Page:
“For our school, winning a national grant for such an important project was a milestone for us,” Ramsey said. “Thanks to Sharing the Dream, we are able to give our students a unique hands-on way to connect and share with each other about individual cultures, as well as learn about parts of the world they haven’t experienced.”

A Home for Every Culture at J.S. Clark Elementary

JS clark school

At J. S. Clark Elementary in Shreveport, LA, pre-K–6th graders studied the currencies, weather, geography, art, literature, music, food and governments of Mexico, the Philippines and Africa — selected because a majority of the school’s students and staff identified with those cultures.

Activities included a field trip to an international market, Spanish language instruction, multicultural read-alouds, and an International Festival for families featuring student projects, a quiz bowl, and international foods.

J.S. Clark Elementary’s America: A Home for Every Culture project was funded by a 2012-2013 Sharing the Dream Grant.

Families travel the world at Rees Elementary’s multicultural festival and bazaar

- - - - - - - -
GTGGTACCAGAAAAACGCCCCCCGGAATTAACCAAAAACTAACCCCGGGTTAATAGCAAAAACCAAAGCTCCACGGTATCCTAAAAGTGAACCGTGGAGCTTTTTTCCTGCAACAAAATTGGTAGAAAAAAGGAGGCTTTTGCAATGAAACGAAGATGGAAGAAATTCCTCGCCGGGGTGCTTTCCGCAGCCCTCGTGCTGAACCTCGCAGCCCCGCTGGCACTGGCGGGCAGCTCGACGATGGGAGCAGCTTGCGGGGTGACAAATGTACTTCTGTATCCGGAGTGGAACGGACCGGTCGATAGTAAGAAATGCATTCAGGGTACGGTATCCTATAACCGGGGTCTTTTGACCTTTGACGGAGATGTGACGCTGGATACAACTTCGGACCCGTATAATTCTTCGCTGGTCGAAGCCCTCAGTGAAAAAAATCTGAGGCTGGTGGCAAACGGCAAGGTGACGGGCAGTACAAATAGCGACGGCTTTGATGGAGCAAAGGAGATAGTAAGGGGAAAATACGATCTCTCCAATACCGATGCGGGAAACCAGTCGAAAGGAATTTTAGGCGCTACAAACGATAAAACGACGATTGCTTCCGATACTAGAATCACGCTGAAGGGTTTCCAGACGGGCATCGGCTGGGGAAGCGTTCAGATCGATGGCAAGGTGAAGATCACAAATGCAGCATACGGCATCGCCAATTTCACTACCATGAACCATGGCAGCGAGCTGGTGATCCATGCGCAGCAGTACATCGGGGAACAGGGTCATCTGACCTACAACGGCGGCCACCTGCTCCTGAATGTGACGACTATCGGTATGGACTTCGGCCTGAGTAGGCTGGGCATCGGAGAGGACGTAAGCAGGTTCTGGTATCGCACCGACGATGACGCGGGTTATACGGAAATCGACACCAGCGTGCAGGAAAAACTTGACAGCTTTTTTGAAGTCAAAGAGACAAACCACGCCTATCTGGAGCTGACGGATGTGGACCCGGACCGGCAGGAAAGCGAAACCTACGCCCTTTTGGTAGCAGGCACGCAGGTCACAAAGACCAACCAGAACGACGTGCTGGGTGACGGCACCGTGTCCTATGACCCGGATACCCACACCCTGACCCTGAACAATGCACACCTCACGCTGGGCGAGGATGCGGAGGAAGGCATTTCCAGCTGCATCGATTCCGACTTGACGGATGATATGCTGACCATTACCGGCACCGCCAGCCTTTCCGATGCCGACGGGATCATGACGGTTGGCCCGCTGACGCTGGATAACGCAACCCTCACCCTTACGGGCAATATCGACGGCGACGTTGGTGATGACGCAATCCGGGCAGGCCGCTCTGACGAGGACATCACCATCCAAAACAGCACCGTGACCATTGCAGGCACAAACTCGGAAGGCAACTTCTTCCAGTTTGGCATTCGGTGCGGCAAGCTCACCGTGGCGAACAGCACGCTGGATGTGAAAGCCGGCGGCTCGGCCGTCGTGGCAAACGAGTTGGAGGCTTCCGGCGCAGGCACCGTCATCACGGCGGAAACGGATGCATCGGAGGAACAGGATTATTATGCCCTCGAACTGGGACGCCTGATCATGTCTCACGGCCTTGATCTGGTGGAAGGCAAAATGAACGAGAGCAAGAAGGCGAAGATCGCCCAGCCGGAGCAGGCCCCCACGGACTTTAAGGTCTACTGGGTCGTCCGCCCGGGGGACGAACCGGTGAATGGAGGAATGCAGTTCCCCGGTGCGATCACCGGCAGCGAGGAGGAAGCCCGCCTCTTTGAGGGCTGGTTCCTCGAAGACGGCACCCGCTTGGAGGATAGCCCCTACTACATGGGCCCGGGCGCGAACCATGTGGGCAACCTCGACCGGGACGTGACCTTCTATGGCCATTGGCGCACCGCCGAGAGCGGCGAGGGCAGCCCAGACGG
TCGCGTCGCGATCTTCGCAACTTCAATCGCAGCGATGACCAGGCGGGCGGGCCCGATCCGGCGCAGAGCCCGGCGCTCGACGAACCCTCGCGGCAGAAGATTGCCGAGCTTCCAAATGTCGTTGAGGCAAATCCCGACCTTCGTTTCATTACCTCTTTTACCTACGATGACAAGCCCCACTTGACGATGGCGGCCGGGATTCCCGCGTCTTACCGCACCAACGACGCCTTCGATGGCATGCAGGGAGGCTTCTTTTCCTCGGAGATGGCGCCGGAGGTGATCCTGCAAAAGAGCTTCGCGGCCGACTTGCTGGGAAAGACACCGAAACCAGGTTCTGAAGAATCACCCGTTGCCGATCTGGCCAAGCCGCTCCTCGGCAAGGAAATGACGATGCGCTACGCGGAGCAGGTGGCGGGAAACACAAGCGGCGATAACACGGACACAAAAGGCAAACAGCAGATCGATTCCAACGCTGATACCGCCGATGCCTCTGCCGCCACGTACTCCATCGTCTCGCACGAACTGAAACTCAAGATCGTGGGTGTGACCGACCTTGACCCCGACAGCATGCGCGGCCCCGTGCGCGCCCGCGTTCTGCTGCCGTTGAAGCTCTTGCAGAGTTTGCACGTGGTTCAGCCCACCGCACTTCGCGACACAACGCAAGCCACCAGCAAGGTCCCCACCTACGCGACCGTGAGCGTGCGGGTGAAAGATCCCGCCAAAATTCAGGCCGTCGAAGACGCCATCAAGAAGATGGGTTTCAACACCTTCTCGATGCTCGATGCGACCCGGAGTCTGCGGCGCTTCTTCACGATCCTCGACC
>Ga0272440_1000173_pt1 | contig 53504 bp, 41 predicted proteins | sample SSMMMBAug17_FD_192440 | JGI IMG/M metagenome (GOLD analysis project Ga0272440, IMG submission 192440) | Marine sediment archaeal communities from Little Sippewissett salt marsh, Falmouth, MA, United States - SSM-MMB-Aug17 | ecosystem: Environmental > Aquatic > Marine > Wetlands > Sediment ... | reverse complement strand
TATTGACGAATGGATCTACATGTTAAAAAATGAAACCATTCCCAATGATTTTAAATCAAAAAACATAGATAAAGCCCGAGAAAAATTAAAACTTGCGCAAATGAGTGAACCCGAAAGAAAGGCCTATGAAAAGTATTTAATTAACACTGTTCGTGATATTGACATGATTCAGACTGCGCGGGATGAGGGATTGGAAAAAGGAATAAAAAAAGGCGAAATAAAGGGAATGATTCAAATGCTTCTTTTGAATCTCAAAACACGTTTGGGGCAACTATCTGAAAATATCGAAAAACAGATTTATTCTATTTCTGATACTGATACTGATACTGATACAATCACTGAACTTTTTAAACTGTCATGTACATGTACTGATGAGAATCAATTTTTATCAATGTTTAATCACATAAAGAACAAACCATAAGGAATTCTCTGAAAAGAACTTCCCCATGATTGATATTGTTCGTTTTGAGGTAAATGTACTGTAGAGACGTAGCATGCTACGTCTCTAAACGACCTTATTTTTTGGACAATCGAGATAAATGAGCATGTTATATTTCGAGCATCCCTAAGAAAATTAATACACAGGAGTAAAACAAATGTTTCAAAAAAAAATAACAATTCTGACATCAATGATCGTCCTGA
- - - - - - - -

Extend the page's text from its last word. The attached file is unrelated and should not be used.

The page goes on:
Rees elementaryStudents at Rees Elementary in Houston, Texas, learned about art, global traditions, economics, marketing and supply and demand while making cultural handicrafts that were sold at a Multicultural Mosaic festival and bazaar for families.

More than 200 families attended the May 30, 2013 event featuring international food tastings, cultural performances, a global market, and a display of dolls dressed in traditional clothing made by students to represent their cultural backgrounds.

Students’ “passports” were stamped as they visited interactive booths showcasing cultures around the world. “I got a lot of stamps from different countries. I’m a world-class traveler!” one third grader said.

Proceeds from the Multicultural Mosaic marketplace will fund supplies for next  year’s bazaar, making it self-supporting.

Rees Elementary’s Multicultural Mosaic project was funded by a 2012-2013 Sharing the Dream Grant.

Students investigate issues facing seasonal farm workers and families

hinsdale photo

Students at Hinsdale Elementary in Hinsdale, New Hampshire, probed the global issue of poverty and its effects locally and around the world through art, writing and drama, and discovered how art can be a creative outlet that can uplift individuals and communities.